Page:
Be warned : As this package was created to be used for testing purposes, I created the linux binary kernel with lots of features included and also included lots of others features as modules (like IPVS, crypto algorithms, almost all of the iptables modules, QoS modules, etc) which are not turned on in the official user-mode-linux package.


It's done. Now I have a fancy UML virtual machine, which is running on a 2.6 host (my laptop). It's currently empty, only holding a basic Debian woody system, but I'm planning to use it to test a lot of things which would require a separated machine otherwise.

I have also built a custom user-mode-linux Debian package, which is in fact the latest user-mode-linux package from Debian unstable plus the patch to fix the nasty "I'm tracing myself and I can't get out" bug. I'll keep using this package until a fixed package is released so, for now, it's being kept on hold. If you are interested, I can upload it somewhere and let you grab it so you can use it yourself.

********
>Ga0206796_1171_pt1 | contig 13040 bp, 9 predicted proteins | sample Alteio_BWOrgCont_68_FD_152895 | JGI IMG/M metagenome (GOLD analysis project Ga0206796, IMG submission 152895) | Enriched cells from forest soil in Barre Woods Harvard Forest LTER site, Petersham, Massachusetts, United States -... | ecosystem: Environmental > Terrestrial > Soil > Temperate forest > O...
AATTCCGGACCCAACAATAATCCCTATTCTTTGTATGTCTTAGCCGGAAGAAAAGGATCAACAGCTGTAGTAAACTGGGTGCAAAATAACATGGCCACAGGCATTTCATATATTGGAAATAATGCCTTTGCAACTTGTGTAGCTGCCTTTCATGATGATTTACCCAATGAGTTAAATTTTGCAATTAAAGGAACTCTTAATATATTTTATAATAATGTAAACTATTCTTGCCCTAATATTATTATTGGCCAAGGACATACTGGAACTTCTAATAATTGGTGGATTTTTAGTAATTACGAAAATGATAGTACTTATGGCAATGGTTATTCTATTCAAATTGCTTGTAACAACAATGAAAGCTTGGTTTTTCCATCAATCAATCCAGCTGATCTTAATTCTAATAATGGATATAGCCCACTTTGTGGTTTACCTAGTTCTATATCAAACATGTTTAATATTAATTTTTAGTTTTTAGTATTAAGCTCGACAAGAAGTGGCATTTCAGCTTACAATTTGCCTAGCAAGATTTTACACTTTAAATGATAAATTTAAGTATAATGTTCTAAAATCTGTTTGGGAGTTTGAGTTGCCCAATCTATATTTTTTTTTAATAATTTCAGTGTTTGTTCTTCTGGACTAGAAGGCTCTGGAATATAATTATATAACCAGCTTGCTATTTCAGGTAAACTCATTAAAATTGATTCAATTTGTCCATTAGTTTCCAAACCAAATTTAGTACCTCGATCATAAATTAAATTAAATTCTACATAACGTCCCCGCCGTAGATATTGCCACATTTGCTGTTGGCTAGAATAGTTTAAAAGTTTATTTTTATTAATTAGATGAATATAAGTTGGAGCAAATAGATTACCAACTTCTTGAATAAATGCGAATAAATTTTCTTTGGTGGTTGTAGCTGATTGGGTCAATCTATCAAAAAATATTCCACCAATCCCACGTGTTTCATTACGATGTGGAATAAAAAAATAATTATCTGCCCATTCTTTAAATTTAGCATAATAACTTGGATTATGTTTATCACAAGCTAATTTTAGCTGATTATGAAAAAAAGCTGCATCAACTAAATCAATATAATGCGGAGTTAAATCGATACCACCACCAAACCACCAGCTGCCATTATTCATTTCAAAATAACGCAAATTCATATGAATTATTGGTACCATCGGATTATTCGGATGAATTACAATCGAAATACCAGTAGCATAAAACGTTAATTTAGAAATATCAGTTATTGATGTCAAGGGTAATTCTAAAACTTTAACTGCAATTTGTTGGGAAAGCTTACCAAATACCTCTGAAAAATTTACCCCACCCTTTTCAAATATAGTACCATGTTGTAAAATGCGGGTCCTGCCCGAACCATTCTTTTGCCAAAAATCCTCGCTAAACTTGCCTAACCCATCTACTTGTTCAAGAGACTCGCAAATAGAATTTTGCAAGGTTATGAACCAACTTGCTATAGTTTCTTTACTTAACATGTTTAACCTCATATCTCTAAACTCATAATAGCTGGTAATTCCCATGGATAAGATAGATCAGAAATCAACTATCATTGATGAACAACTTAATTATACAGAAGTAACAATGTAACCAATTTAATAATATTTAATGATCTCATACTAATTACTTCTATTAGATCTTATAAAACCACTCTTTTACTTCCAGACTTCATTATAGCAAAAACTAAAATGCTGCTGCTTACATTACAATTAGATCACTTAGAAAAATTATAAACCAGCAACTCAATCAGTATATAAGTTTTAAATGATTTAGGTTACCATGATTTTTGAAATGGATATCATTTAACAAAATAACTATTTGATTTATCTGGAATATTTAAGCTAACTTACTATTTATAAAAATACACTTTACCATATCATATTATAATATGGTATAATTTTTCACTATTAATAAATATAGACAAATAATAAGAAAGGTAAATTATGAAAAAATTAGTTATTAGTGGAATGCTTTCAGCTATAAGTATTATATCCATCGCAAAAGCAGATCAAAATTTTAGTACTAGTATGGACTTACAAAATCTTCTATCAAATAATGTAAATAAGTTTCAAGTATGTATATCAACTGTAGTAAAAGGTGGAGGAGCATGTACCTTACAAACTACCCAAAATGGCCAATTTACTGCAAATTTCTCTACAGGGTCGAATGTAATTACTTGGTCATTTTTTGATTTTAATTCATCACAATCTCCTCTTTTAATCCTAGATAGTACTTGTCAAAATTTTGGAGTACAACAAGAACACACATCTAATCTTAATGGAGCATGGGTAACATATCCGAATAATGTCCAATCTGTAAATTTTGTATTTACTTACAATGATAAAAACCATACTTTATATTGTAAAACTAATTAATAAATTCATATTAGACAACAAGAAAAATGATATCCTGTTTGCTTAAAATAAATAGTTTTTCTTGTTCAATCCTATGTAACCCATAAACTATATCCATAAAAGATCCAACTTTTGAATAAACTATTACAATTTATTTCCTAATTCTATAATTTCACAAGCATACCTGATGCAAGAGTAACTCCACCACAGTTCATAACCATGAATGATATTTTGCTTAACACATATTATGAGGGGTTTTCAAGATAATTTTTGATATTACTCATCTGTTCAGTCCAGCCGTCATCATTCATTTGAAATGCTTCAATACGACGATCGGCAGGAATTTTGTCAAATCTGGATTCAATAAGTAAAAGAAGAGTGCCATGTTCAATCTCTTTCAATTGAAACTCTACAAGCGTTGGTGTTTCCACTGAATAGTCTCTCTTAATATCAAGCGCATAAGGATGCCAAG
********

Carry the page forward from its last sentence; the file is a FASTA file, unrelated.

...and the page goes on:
Updated some translations for d-i and managed to bring it all back to 100% translated. Scott also replied my message asking him to add my RSS feed to Planet Debian so hopefully this is my very first post being featured on Planet Debian.

Now what's left is only to find out a way to send Scott a picture to be used as a thumbnail when a post of mine appears on Planet Debian. That's going to be quite difficult by itself since I have no scanner and no digital camera. Maybe it's time to start thinking about buying one. Hmm ...